University of Indianapolis senior Erica White was awarded the Fulbright English Teaching Assistantship to Latvia. She will spend the 2017-18 school year working in a Latvian educational institution.
White, a double major in English literary studies and creative writing with a concentration in Teaching English to Speakers of Other Languages (TESOL), joins more than 100,000 Fulbright U.S. Student Program alumni who have worked abroad since 1948.
Erica White, left, with Prof. Kyoko Amano at the English Department Awards Banquet (April 2017)
“We’ll be sad to say goodbye to Erica when she graduates in May, but we know that she’ll be going on to good things as an ambassador of English and the University of Indianapolis,” said Karen Newman, assistant professor of English and one of White’s faculty advisors. Newman encouraged White to apply for the assistantship. Read more
A recent Professional Edge Center event allowed students to recognize some faculty and staff members who have mentored them to success, highlighting the close relationships that exist in the University of Indianapolis community.
The “Inspire You” event saw several students honoring people who have had a significant impact on their lives. Twelve outstanding nominees were honored at the Skyline Club in Indianapolis, with Dr. Katherine Welch (’93) as guest speaker. Dr. Welch is one of the University’s 2017 honorary degree recipients for her work at Relentless, a global health organization committed to caring for and treating exploited and marginalized populations across Asia.
A group of 18 students from the University of Indianapolis RSO Delight Ministries spent their spring break in Mazatlan, Mexico, for a life-changing experience. The students coordinated the trip through Back2Back Ministries, which provides care for orphans in several countries including Mexico.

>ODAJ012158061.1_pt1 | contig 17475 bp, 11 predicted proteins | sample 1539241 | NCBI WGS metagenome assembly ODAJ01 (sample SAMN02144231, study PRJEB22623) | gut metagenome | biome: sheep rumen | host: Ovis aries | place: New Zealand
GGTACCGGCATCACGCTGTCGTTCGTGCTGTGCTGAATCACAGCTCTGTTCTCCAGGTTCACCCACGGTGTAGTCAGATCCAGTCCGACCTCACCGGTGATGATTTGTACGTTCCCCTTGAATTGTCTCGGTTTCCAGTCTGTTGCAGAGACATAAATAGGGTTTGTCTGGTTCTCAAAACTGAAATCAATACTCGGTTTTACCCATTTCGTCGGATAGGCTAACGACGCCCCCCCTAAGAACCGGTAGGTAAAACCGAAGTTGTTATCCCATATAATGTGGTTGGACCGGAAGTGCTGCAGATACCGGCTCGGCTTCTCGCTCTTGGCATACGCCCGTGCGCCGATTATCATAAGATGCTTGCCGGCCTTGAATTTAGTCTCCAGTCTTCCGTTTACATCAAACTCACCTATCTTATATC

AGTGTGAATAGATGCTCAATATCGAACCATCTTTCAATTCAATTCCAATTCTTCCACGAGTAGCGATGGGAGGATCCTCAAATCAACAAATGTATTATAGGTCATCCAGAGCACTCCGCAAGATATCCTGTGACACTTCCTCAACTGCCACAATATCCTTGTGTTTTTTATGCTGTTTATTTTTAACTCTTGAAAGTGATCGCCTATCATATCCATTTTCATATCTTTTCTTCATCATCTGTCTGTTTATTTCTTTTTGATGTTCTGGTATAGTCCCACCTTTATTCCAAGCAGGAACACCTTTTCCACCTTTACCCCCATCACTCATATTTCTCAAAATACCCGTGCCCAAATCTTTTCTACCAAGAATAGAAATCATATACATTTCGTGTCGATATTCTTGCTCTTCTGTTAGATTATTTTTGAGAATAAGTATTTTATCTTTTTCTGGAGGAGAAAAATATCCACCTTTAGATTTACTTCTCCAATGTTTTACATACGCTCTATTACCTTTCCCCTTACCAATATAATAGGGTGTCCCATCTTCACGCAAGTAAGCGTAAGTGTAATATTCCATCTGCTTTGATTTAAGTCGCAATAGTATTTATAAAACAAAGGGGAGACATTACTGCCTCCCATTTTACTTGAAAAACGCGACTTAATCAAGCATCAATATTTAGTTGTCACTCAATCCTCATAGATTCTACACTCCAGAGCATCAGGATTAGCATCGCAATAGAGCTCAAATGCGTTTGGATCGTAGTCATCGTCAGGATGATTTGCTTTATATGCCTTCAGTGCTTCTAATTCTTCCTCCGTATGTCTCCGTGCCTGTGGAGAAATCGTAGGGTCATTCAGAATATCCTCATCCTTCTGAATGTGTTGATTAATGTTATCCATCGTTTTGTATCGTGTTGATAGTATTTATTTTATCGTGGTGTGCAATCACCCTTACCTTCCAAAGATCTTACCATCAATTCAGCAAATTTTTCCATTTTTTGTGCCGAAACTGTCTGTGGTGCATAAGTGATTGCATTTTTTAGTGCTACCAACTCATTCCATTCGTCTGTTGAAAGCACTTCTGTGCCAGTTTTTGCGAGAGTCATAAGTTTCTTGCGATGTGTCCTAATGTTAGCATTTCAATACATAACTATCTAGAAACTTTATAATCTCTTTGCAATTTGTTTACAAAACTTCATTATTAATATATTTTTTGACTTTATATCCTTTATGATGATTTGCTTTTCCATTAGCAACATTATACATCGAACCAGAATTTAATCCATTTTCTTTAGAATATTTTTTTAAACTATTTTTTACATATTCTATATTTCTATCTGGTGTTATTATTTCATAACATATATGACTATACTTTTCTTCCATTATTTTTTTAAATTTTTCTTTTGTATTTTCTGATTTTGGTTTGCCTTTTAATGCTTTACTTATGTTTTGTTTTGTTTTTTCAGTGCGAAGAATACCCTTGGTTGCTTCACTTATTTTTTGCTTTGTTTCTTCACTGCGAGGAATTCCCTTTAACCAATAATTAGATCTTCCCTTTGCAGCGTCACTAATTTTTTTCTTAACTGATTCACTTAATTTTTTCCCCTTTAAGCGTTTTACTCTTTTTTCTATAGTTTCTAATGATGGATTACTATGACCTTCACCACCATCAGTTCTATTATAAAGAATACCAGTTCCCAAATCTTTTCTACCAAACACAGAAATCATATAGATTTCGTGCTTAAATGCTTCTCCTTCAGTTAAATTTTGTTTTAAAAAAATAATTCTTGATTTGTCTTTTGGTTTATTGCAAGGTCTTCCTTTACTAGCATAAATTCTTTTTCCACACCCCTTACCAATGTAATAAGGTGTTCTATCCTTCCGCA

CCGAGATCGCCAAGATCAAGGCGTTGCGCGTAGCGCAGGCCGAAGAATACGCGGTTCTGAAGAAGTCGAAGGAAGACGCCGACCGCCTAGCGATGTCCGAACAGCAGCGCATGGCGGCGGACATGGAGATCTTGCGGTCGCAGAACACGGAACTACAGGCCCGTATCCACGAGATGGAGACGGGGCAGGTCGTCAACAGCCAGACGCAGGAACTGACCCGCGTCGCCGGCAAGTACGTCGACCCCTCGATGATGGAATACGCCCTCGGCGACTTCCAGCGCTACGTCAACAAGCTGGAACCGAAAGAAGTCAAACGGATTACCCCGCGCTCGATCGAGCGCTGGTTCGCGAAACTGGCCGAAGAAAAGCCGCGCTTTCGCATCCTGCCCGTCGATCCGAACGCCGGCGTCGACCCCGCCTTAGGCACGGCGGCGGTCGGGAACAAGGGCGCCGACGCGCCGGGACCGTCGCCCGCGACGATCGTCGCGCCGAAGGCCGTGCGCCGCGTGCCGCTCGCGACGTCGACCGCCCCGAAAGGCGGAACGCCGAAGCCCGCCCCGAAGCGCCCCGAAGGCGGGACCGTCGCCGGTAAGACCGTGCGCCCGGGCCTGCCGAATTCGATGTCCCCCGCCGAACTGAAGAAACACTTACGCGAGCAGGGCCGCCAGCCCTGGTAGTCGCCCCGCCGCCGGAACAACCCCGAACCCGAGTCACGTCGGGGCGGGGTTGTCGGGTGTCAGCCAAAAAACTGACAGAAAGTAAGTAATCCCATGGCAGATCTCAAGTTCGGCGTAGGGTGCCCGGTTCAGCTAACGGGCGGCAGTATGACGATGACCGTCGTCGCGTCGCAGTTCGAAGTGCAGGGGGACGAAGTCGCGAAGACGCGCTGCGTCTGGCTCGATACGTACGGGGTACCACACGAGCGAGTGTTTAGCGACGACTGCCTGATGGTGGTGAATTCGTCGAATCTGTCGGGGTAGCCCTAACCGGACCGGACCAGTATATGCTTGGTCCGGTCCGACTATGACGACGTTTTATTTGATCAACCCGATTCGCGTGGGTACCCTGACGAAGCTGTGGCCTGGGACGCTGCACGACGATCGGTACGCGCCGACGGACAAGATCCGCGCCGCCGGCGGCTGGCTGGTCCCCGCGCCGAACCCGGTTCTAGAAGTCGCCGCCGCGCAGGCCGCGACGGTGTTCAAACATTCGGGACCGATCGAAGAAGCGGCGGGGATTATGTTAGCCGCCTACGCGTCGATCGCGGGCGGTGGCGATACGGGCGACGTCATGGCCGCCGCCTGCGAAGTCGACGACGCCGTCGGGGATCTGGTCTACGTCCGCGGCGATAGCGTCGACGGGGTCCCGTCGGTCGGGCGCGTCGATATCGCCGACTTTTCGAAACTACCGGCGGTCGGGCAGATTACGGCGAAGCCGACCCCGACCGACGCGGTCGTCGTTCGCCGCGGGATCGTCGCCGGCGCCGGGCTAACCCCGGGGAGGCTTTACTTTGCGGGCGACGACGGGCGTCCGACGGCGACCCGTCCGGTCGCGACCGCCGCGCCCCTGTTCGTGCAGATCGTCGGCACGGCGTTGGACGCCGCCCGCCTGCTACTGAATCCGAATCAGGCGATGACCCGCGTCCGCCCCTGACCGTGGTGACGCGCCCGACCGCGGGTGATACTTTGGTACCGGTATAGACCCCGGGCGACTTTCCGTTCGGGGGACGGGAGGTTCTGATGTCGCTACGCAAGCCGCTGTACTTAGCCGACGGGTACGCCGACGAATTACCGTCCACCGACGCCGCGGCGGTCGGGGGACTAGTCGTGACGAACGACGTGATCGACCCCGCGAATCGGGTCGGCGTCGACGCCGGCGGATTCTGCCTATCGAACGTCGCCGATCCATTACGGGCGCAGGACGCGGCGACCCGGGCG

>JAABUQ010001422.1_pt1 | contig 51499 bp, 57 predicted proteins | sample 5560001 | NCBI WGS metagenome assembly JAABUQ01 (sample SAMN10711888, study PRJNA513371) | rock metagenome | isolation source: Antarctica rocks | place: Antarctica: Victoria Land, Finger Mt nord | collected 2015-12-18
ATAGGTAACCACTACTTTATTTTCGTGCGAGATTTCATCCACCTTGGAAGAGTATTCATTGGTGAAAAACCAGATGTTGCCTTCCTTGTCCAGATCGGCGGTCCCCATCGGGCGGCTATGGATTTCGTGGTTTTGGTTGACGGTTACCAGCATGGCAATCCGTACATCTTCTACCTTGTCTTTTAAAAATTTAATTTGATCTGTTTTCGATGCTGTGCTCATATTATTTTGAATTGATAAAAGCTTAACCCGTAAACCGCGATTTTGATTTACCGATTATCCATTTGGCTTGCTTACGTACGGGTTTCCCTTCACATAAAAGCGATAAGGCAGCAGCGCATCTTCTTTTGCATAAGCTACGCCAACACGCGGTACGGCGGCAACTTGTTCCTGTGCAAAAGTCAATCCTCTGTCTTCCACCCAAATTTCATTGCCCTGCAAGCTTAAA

Delight Ministries got its start on the UIndy campus in January 2016. Organizer Ellen Hodson explained that one of her goals for the group was to go on a mission trip. She started the process in the summer of 2016 and was thrilled to find enough students to fill the trip.
Twenty UIndy students with Delight Ministries participated in the trip to Mazatlan.
The University of Indianapolis Student Business Leadership Academy (SBLA) continued its tradition of giving back during spring break with a visit to Habitat for Humanity in Savannah, Ga., in March.
Six students participated in the University of Indianapolis Student Business Leadership Academy (SBLA) Habitat for Humanity trip to Savannah, Ga., in March 2017.
While Habitat for Humanity is the biggest service opportunity of the year for business students, it’s one of many service-learning projects available throughout the year, including volunteer work with Junior Achievement and Christel House South.
March is Women’s History Month and so it’s a perfect time to celebrate some of the greatest female authors and the books they’ve written.
We asked three UIndy English professors, all who study different eras of women’s literature, to share with us their favorite books written by women.